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The Cost of Installing Laminate Flooring

Materials for laminate flooring are typically around £20 per square metre. So for an average room (around 14 metres squared), this could cost roughly £280. This could increase in cost depending on the type of flooring that is chosen. In some cases this could be more difficult for a tradesperson to fit, which may incur further cost also.

For a tradesperson to complete the fitting, this can largely depend on the size and shape of the room - which determines the amount of difficulty and time that is required to complete the work. A larger room with a more difficult shape room can increase the time required and cost of the fitting proportionally.

Below are some estimated costs of removing artex.

Job Description Avg. Cost Duration
Supply and fit laminate flooring to large room (25m squared) £1500 7 days
Supply and fit laminate flooring to an average size room (16m squared) £600 1-2 days
Supply and fit laminate flooring to small room (9m squared) £300 1 day
Install laminate flooring fitting only £150-£250 1 day

Cost Breakdown

Individual costs to install laminate flooring for the area of one average sized room (roughly 14 metres-square) - Total Cost: £550






Waste Removal


Laminate flooring can be installed almost anywhere in the home except wet rooms like bathrooms. They can be installed on top of old wood flooring, concrete floors or linoleum/tile floors, just not on top of carpet.
Yes - you can but it is recommended that you glue the laminate to the steps with a strong adhesive before walking on the steps.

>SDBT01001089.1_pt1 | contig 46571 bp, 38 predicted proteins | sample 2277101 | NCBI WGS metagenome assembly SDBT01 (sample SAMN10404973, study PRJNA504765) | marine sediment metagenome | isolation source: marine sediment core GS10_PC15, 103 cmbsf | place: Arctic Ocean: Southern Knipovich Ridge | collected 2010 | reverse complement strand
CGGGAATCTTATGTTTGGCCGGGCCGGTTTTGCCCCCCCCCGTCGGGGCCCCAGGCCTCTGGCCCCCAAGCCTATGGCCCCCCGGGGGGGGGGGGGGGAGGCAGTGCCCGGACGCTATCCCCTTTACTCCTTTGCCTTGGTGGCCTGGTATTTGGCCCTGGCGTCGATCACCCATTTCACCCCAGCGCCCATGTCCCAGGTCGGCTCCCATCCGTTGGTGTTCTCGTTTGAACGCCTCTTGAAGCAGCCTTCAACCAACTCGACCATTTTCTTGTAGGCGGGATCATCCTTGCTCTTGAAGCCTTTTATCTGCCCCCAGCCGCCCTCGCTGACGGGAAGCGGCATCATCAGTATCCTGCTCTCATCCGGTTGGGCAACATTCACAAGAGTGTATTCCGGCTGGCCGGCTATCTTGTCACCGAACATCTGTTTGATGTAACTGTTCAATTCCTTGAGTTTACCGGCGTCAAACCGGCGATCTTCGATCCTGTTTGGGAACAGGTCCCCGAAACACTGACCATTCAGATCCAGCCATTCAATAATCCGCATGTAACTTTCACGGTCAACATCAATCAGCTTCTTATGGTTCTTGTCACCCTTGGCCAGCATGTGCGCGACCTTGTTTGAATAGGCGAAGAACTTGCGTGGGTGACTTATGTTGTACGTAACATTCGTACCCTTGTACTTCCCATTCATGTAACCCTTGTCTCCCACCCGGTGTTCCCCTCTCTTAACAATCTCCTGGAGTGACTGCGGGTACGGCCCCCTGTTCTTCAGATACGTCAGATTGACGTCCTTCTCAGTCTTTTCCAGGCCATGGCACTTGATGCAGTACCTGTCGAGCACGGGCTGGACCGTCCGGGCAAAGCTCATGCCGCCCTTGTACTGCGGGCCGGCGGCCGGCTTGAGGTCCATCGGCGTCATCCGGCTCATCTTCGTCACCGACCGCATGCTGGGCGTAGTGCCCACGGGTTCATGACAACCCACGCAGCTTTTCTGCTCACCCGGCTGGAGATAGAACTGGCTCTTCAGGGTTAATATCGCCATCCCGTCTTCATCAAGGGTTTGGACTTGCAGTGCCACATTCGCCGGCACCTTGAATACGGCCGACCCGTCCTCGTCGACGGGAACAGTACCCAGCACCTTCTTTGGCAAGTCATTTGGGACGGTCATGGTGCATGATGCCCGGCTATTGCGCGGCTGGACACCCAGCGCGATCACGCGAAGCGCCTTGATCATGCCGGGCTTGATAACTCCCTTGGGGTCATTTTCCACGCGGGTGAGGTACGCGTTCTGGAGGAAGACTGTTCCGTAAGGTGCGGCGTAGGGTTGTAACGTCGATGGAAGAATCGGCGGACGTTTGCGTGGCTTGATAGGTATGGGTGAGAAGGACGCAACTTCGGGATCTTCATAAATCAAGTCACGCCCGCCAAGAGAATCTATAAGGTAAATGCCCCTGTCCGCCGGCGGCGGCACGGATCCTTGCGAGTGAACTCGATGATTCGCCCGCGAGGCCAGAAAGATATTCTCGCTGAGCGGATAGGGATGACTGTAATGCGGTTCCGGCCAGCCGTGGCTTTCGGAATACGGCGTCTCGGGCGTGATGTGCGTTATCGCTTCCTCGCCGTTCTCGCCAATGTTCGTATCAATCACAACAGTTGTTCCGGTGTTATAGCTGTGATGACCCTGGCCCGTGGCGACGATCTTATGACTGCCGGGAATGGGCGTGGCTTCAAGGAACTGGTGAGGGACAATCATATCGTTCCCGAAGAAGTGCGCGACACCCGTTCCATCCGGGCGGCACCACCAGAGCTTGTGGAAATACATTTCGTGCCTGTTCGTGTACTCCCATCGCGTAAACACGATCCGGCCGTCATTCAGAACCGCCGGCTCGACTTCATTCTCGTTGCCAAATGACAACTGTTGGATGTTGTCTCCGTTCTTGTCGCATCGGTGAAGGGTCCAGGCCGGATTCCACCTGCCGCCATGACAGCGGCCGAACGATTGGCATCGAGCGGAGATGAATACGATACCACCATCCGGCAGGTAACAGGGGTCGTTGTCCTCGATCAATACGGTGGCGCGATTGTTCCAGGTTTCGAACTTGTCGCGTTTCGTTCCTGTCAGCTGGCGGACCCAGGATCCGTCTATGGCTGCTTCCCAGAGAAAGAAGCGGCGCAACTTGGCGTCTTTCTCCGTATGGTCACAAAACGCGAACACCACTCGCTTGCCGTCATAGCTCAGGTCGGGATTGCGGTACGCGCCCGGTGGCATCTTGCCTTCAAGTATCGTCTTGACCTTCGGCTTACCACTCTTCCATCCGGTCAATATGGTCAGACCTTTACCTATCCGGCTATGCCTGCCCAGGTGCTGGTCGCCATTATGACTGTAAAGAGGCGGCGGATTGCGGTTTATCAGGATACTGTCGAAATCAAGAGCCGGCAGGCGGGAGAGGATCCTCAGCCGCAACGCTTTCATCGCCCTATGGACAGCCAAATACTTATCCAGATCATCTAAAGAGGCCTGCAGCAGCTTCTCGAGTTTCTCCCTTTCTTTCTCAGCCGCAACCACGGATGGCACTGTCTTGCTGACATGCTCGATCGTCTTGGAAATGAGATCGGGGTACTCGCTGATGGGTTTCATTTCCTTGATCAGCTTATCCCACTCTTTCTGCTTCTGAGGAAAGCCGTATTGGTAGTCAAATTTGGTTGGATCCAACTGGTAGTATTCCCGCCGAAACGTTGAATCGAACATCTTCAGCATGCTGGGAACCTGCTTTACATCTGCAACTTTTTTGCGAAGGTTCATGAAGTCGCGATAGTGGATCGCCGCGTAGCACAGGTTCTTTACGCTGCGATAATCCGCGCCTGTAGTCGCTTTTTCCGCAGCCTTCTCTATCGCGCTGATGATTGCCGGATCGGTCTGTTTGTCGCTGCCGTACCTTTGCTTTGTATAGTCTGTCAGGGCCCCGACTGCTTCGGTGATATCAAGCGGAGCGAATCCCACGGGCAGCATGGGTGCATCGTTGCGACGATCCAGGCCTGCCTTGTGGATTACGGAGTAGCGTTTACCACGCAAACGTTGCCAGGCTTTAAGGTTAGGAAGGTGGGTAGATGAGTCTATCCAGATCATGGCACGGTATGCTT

No - laminate flooring is for indoor use in indoor areas only.
No - laminate flooring needs a hard surface so any carpet needs to be removed before installing laminate flooring.
Yes - it's pretty straightforward but it is time-consuming and requires a degree of mobility.
Most laminate flooring panels click into position without glue like a big jigsaw. However, some of the cheaper laminate flooring available does still need glue applied to the tongue and groove of each plank.
Empty the room of furniture then open the flooring packs and inspect them for any defects. Then allow the laminate flooring to acclimatise to the room for at least 48 hours by laying them flat on the floor and remove any old carpet or similar and make sure you have a subfloor which is even and dry.
Just measure the length and width of the room then multiply the length by the width to get the total floor area then add an additional 5-10% for wastage.
The only special tool you may need is a tapping block that fits the tongue of the flooring and helps you achieve a snug fit.
Yes - this is highly recommended to reduce noise.
An expansion gap of 12-15mm needs to be left around the perimeter of the room which will be covered by the skirting board. This allows the floor to expand and contract with fluctuations in temperature and/or humidity.